I saw a small boutique type M.D.Gunasena store in Fort, in front of the World Trade Centre. Been the book worm I am, made a mental note to visit it after the meeting. They provided the same discounts they provide at the book fair. That tempted me to browse the books inside. ( At Book Fair, all I could do was to browse through a puddle of humans). I came across “The ministry of utmost happiness” by Arundhati Roy. It was a wonderfully designed hard cover wrapped in a thin layer of polythene. I thought it would cost a lot, might as well get it on kindle. Yet to my surprise, it was just Rs.1300 (with 15% discount). As of now the kindle price is $19 ( Rs.2900 +). I read a lot on kindle, multiple books at a time. Mostly management, technology, and leadership genre. Yet this book, with its’ exquisite hard cover design, shiny papers with a
Most of us, when we hear about “innovation” tend to visualise staff retreats, having fun and been creative by expressing ideas. Then come up with that ‘aha’ moment, and go and work on it. Once in a year routine, may be twice a year. Far from it. Innovation in reality is loads of hard work, an emotional drainage, and a creator of many awkward and uncomfortable moments. If not driven well, it can derail even the most honest intentions. Right now, in this age, if the head of organization is not leading innovation process, nothing will happen differently. Discussions may happen, but changes won’t be there. From next week, it will be back to old stuff. So, then what is the role of the leader? Instead of thinking I have to give the grand vision and inspire people to follow, a leader must co-create space that people on their own generate new ideas, test, get it right, fail, generate ideas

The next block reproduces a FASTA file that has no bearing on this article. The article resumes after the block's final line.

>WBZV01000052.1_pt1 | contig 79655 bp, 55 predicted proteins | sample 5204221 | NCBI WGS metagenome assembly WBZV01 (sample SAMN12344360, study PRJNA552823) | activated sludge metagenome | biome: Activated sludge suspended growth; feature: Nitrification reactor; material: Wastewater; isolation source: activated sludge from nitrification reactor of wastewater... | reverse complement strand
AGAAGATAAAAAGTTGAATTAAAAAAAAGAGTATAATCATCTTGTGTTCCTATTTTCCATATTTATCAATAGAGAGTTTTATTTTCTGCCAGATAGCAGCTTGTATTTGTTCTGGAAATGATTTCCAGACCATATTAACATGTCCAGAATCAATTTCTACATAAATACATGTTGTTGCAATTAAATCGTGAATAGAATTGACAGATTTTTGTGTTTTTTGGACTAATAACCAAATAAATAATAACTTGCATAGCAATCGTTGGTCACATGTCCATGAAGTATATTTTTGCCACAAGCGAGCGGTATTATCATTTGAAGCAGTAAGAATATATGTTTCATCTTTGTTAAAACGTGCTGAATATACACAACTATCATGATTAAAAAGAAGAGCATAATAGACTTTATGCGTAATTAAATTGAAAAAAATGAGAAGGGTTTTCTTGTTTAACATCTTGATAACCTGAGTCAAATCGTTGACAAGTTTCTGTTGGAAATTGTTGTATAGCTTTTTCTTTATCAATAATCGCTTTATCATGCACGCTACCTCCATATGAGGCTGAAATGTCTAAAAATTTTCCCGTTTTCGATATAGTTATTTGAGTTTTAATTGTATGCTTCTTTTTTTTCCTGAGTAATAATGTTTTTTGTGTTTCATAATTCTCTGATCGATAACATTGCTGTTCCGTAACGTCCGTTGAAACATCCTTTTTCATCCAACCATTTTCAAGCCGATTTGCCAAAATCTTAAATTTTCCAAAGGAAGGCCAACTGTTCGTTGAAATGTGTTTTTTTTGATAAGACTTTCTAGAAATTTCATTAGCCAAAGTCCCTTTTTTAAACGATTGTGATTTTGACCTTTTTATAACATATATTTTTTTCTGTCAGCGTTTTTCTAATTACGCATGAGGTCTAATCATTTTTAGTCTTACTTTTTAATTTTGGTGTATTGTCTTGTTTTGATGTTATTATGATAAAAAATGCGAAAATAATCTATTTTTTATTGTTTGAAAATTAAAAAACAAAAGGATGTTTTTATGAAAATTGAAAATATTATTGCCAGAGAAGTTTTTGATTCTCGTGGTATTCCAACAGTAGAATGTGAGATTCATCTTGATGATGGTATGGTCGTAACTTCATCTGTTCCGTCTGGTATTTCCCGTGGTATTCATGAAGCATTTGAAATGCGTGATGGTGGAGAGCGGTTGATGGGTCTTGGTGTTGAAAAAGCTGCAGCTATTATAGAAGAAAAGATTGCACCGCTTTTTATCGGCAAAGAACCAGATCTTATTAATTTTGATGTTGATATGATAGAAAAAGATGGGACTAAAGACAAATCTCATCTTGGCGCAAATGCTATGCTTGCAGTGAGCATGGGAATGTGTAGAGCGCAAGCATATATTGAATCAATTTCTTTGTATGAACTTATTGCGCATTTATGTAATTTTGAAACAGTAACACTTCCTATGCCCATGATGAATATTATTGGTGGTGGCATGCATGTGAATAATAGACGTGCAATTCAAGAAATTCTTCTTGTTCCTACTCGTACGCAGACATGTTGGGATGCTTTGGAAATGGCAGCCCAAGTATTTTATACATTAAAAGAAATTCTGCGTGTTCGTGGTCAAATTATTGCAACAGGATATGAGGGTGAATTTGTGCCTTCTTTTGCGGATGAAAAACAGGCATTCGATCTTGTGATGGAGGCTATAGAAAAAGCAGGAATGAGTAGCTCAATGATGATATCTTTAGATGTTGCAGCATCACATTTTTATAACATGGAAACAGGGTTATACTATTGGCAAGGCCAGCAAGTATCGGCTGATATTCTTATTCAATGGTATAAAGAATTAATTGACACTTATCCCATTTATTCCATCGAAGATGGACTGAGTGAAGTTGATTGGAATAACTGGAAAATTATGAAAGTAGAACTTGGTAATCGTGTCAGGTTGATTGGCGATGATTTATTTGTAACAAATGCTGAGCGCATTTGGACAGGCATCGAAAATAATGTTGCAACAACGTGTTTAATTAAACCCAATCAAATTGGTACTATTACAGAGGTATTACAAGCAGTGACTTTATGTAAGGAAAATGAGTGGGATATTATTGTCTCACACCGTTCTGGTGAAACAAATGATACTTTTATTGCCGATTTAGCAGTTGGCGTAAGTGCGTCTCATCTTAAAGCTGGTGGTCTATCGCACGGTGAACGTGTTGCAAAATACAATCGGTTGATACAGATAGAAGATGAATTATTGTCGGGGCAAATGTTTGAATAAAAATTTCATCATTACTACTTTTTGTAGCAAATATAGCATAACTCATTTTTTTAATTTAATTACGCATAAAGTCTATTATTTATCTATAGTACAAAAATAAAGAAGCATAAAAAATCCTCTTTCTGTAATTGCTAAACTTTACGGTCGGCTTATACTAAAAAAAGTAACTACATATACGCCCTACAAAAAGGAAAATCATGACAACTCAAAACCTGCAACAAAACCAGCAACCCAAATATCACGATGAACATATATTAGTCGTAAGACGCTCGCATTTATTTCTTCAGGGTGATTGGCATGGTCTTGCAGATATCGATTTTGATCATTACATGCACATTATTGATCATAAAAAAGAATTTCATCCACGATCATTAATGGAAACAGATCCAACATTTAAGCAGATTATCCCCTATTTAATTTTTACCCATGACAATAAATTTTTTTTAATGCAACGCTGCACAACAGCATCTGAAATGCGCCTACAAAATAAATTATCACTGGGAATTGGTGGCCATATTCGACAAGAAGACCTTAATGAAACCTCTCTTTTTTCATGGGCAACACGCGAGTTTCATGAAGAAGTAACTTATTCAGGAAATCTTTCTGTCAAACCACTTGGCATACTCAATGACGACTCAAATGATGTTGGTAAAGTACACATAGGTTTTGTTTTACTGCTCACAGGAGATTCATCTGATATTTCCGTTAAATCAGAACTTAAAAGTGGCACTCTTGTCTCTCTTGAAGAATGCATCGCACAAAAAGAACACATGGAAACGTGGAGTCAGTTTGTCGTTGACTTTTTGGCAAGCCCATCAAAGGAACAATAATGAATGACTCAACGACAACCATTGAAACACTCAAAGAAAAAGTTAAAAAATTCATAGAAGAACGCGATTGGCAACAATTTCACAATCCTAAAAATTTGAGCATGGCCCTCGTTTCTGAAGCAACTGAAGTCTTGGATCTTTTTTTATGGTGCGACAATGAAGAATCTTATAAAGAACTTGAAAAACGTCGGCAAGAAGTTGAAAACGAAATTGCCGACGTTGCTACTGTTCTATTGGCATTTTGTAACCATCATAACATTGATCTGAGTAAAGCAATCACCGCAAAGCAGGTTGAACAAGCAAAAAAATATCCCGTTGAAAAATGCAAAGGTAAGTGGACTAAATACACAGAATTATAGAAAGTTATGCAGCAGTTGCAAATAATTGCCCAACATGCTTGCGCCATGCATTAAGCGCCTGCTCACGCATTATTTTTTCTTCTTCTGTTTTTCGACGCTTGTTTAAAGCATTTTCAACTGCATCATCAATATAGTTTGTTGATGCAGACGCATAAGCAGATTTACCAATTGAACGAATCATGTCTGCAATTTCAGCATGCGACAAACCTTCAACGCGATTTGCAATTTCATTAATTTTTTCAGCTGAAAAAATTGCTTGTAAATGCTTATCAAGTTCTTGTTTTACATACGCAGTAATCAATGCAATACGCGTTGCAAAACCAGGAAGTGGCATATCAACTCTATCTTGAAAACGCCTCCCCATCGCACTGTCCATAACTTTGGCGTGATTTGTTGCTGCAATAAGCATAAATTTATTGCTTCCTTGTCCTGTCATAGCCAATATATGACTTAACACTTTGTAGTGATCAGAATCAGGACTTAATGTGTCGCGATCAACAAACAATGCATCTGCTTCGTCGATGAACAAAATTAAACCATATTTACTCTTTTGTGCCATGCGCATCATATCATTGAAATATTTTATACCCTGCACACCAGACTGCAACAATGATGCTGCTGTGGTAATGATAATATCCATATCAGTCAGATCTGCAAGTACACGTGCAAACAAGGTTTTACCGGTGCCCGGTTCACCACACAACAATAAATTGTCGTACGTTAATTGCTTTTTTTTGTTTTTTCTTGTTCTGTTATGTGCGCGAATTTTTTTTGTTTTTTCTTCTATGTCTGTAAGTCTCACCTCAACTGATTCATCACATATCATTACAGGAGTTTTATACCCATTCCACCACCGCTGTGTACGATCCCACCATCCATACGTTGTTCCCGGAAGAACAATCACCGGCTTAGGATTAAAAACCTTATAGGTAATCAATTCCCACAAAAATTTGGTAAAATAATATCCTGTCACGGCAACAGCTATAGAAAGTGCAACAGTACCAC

2017 is ripe for disruption in massive proportions. One is definitely drones. People who whine about loss of jobs for technology will be in for more bad news. Yes, drones will take away traditional jobs, but if you carefully watch below video, you will understand there is emerging demand for people who can handle drones, make drones and deliver drones. Technology takes away jobs, and they create brand new jobs. Youth will gladly take these jobs, provided they get relevant tech education fast. But, if GenX or senior citizens can embrace change, educate themselves, the possibilities are endless. In 2017, the automated delivery race will pick up the pace pic.twitter.com/DbnJFufgBJ — The Economist (@TheEconomist) December 27, 2016
People say internet is bad because it makes people purchase items they don’t want. It feeds you tons of information you cannot process. It depress you because it feeds you celebrity stuff and you think you have to be a celebrity too. All of this is true, if you are using internet 100% as a consumer. What about you become a creator ? A simple blog post that can help someone. You do a research to check the cheapest and easiest way to purchase insurance. You reduce usual time it takes for you to do a task, by learning from google fast. You register to a course and learn how to play piano. ( You have to check Udemy, if you don’t believe me) You open a Google doc, and invite collaborators from around the world to contribute to a working concept note. You get brilliant minds to work on something. You hire and outsource brilliant people to get your leaflet